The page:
If all you're interested in doing is playing chess, then click here.
Simply put, a Java applet that plays chess! I learned Java by reading Just Java 2 by Peter van der Linden (and an excellent book it is too). Peter included on his CD a program for playing chess by David Dagon [He has a homepage here but I don't think it's a current one]. The program was incomplete, and Peter mentioned he'd put a more complete version on the CD if one was written, so I ended up spending some time rewriting and finishing it. Once I had a nice-ish interface that could play chess, I began thinking about writing an engine [what does that do?], decided I'd rather steal someone-else's and ended up translating Tom Kerrigan's excellent tscp into Java.
It has been rewritten a little since then, most notably to do Negascout rather than Negamax search. It also uses bitmaps to generate its pawn moves.
The source code (v0.8.1) is available. (If you are simply wanting to know how chess programs work then v0.2.2 is a little simpler to understand.) A brief outline of how the chess engine works is available. I would welcome helpful comments and patches. Please send them to email@example.com. I would prefer patches made with diff -u but if you don't know what that means or don't have access to diff on your platform, send the patches in whatever format you like.
I am currently interested in adding:
But I would prefer the applet to remain less than 100K. Since the jar file is currently about 30K this doesn't seem a stringent requirement. Also, though I want to produce an applet that plays good chess, clear, maintainable code is also a consideration, so unless they change things quite obviously for the better, clever optimisations that destroy the readibility of the code are not what I am looking for.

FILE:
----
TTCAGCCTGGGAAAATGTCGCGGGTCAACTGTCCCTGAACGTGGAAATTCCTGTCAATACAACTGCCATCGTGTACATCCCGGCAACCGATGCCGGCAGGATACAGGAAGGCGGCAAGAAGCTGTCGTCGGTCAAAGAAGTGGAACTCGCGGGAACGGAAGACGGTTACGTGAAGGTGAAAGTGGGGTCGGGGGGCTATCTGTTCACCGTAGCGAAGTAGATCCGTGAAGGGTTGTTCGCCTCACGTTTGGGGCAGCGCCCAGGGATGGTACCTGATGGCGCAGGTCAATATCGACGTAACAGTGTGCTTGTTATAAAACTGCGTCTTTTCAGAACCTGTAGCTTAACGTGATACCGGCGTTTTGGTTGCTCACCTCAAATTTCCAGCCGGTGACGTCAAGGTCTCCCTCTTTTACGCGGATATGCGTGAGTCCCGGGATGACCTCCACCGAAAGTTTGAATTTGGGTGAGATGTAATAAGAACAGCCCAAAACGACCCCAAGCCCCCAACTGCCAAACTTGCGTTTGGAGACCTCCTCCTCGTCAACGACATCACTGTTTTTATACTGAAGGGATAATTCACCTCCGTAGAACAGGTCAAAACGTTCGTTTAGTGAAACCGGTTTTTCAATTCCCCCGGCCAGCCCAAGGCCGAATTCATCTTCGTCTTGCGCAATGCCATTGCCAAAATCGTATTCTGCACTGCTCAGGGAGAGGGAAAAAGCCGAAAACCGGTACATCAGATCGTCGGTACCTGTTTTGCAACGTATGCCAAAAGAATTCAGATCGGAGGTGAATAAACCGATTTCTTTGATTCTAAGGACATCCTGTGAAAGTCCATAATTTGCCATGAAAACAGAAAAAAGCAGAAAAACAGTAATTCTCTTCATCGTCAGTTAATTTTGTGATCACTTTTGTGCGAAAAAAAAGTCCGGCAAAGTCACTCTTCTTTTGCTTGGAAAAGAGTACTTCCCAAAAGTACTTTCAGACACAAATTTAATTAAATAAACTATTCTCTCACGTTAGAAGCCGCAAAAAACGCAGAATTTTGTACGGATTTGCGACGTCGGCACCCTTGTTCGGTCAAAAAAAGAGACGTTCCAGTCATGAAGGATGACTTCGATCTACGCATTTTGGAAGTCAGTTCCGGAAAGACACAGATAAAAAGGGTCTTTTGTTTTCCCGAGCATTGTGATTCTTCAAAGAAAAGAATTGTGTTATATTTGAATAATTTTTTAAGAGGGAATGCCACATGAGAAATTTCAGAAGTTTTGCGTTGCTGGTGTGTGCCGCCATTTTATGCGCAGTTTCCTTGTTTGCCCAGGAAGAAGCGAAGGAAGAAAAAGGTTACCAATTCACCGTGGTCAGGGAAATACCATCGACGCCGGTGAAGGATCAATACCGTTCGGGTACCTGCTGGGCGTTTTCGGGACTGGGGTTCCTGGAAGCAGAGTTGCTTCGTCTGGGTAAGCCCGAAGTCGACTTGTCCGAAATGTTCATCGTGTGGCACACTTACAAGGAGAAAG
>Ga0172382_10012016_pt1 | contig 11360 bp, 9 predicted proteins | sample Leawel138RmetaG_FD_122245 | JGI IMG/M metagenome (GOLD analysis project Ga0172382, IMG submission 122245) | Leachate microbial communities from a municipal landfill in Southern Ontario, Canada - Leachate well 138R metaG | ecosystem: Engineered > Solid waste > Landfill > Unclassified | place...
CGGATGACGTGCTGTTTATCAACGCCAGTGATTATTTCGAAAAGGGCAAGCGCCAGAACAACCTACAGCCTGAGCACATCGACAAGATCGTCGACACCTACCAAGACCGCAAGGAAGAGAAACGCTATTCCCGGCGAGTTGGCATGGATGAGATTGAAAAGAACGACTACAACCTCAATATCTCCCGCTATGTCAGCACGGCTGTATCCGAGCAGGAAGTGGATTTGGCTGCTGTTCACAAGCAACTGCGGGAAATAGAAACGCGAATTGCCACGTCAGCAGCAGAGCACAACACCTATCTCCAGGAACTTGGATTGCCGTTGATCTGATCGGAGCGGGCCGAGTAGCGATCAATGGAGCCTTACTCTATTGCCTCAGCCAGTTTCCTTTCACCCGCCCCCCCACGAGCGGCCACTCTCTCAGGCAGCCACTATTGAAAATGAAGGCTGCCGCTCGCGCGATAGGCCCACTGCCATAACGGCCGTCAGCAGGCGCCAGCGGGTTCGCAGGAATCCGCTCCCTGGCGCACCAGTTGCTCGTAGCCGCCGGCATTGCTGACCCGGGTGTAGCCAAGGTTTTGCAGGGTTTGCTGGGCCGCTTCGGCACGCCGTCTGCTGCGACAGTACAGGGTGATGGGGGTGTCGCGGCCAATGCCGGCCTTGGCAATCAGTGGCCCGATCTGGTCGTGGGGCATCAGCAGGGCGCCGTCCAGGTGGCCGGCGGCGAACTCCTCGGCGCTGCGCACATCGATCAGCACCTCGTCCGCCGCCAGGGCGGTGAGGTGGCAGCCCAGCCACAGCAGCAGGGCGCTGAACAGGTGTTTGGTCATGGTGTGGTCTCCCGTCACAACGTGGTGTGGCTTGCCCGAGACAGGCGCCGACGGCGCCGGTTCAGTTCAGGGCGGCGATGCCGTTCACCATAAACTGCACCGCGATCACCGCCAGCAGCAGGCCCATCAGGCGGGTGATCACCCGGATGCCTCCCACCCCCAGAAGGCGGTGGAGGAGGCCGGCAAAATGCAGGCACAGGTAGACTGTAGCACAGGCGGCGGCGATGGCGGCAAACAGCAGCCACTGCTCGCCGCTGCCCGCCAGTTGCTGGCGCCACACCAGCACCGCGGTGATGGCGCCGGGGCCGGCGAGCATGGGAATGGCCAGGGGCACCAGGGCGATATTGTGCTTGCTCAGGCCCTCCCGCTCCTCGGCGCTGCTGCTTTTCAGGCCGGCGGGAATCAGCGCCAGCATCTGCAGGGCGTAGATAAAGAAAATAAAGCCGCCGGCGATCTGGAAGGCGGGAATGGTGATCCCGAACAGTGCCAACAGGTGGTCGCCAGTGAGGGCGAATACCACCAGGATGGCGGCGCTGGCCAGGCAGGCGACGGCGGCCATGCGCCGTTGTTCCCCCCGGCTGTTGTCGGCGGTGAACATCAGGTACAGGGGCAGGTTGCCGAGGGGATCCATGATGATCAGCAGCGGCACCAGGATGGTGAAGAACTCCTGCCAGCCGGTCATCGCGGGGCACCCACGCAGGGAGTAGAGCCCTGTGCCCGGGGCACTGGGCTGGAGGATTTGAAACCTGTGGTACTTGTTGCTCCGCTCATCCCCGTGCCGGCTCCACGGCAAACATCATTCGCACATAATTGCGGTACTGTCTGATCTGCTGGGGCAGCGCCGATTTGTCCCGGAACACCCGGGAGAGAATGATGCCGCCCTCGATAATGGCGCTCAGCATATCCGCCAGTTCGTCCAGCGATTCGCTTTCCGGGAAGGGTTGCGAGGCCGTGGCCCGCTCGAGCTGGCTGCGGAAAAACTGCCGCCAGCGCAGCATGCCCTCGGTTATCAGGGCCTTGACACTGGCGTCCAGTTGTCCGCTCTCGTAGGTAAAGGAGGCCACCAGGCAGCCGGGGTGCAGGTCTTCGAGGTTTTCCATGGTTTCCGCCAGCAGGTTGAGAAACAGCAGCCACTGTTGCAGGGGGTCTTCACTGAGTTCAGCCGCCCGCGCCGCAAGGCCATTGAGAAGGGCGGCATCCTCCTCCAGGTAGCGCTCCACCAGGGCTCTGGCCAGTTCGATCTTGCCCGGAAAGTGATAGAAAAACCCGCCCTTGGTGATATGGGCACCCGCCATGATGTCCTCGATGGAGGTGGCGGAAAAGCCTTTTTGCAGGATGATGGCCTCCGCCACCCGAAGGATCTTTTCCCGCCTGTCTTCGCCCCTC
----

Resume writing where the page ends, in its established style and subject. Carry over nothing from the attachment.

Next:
The code is licensed under a BSD-style license. I have permission from both David and Tom to do this.
I have no idea how strong the applet is. Sadly, I'm not really a strong enough player myself to have much chess knowledge. The applet uses the evaluation algorithms of tscp, so it is comparable to tscp, I suppose, except for the fact that it has a negascout, rather than a negamax algorithm for the search.
The exciting thing from my point of view is that it plays a reasonable game of chess at a reasonable rate. ChessApp evaluates about 30000 boards per second on my PowerBook. When I compiled tcsp without compiler optimisations on the same machine, it got about the same rate, though with optimisations it manages nearly three times that. Still, I think that's not bad for an interpreted language!
WARNING:You need a Java 2 platform to play this game. New versions of Mozilla have a plugin that supports Java 2. Mac OS X (which is what I use) provides a Java 2 environment to its browsers, so most should work. If your browser does not, install a Java 2 JRE. To move, drag the piece to the new square. To castle, move the king and the rook will be moved automatically. (NOTE to previous users - in the new version you need to drag pieces rather than clicking them!)
This page has been written by Peter Hunter. The page, the source code and the applet on this page are copyright © 2002 Peter Hunter.